Back in the {blogging} saddle…

Seared foie gras with cherries

Seared foie gras with cherries, Loulay Kitchen & Bar, Seattle, WA

In case you were concerned, like my mother was, about why this blog has been so quiet lately, I have a lame but entirely honest excuse — life got crazy.

At first, in mid-February, I became so bogged down in planning my birthday party (yes, I know that sounds ridiculous but it’s my favorite holiday and I take it seriously) that I had no time for cooking projects, let alone photographing and writing about them. I was too immersed in making this year’s birthday extravaganza as awesome as possible. (Not to brag, but I totally succeeded.)

My theme, The Drunker Games, was a play on the Hunger Games and involved 14 adults, a city park, oranges in nylons and other strange and unusual field day games. There was one true winner, lots of beer and plenty of laughs.

Then came my actual birthday, which I celebrated by taking a trip to the Oregon coast with my husband. Immediately following that was a long weekend in Seattle with a co-worker, which involved a lot of eating under the guise of work/sales calls (18 restaurants capped by an all-you-can-eat crab dinner).

And then it was March….I don’t even remember March. I had to look through my pictures to try to figure out what I did.

Apparently it was a whirlwind of weekend hikes and wine trips inspired by the incredible sunny weather. I didn’t do much cooking but I did do a lot of living.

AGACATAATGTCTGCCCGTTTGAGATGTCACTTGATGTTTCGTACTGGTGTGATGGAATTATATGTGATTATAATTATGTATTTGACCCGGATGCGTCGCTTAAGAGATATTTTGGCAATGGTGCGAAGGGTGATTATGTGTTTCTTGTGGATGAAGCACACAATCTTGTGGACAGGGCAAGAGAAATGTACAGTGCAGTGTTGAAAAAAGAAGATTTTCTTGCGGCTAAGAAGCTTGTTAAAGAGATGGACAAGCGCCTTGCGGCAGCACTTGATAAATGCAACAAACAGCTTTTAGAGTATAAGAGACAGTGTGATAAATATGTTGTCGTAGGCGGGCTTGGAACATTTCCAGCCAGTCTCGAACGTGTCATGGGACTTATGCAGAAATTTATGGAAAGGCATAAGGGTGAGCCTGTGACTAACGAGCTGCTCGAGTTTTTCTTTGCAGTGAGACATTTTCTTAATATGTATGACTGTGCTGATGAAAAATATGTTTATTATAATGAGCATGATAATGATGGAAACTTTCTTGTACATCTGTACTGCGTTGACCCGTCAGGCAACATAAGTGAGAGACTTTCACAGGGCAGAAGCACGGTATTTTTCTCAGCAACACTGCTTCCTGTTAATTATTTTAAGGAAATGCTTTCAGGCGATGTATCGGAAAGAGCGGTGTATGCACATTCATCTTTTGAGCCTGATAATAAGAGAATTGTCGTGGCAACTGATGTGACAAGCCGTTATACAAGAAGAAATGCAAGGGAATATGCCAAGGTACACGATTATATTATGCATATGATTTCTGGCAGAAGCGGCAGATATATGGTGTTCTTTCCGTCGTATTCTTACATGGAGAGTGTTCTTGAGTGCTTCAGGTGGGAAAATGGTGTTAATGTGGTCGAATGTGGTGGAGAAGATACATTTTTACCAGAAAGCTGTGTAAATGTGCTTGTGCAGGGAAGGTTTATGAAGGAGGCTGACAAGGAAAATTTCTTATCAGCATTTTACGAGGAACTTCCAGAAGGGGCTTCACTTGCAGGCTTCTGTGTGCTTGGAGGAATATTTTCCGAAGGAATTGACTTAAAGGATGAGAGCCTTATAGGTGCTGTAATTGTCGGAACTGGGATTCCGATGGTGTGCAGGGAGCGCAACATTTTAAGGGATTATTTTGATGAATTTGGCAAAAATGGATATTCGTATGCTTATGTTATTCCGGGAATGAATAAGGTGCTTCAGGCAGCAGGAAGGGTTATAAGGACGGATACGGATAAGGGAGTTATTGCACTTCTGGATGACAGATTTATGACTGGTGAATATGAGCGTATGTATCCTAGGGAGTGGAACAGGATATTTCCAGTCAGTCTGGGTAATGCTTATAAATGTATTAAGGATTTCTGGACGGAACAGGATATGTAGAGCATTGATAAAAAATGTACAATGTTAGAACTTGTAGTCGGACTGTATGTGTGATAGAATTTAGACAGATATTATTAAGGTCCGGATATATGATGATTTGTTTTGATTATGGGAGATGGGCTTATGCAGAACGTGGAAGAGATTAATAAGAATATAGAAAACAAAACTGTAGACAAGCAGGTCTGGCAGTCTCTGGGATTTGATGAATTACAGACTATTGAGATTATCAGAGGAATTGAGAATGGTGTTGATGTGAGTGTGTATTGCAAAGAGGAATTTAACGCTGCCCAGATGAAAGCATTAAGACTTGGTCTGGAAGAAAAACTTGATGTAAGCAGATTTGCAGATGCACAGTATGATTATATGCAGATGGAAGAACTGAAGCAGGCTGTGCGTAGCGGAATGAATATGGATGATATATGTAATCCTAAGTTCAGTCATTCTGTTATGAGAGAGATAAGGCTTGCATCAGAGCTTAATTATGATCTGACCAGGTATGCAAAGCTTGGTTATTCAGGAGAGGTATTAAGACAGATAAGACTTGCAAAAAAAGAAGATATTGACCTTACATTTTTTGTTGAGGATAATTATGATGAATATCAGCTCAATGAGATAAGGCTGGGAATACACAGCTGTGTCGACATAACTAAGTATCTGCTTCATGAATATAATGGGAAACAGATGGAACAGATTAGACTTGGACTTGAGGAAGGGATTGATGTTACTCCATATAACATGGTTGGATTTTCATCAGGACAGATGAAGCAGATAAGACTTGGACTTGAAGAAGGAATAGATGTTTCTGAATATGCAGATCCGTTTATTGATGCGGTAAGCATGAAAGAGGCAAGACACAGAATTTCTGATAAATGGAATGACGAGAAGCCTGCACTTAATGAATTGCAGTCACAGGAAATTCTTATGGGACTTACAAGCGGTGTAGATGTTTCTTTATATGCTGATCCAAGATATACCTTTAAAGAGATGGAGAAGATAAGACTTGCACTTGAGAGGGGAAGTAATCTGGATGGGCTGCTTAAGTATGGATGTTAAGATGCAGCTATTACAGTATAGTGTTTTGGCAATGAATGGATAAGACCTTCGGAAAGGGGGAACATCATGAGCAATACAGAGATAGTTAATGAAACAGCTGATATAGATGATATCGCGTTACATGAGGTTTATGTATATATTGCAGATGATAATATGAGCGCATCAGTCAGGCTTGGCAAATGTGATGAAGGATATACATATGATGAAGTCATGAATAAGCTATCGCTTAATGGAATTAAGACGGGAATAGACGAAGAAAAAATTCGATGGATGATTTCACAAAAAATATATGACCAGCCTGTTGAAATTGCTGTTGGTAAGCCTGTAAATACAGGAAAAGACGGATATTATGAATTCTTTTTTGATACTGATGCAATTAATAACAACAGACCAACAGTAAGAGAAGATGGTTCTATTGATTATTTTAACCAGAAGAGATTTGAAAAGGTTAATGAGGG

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I’m only here for the snacks

Party snacks by candlelight

Party snacks by candlelight – is there anything better?

There’s a song my husband plays sometimes that echos the refrain “There will be snacks.” Sometimes we sing it to each other even when the music isn’t playing.

And while the song seems to be about the end of days, mentioning survival kits and crumbled financial institutions, it still seems to imply that even the apocalypse can be made better by snacks.

Which is an idea I can totally get behind.

There’s just something about snacks that make me happy. Perhaps because making them (and eating them) suggests that friends, laughter, a nice glass of wine and plenty of fun are in my near future. Or maybe it reminds me of sitting exhausted on my couch, after the last guest has gone home, and being left alone to finish off the last odds and ends from the plates.

Whatever the reason, out of all the meals or menus I plan or partake in, it’s always the snacks that I love the most.

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Things that are too delicious to be allowed in my house…

Sweet & Salty Caramel Corn, otherwise known as evil incarnate

Sweet & Salty Caramel Corn, otherwise known as evil incarnate

I have pretty decent willpower when it comes to food — with a few notable exceptions. At the top of that list resides the Jalapeño Cheeto (not to be confused with Flaming Hot Cheetos whose only redeeming quality is this excellent video). I don’t know what magic took place to make Jalapeno Cheetos even more delicious than the original flavor, but it worked. These things are the straight-up definition of addictive and I am absolutely powerless against them.

My initial encounter was a few years ago when my husband left a small bag open on the kitchen counter before he left for work. I came home early and poured out a few nibbles before folding up the bag and putting it away. Those few bites was all it took. I kept creeping back into the kitchen and sneaking handfuls until the bag was (shamefully) empty.

When my husband came home, I told him he was forbidden from bringing them into our house ever again. While he hasn’t completely complied with that request, they are thankfully a rare indulgence.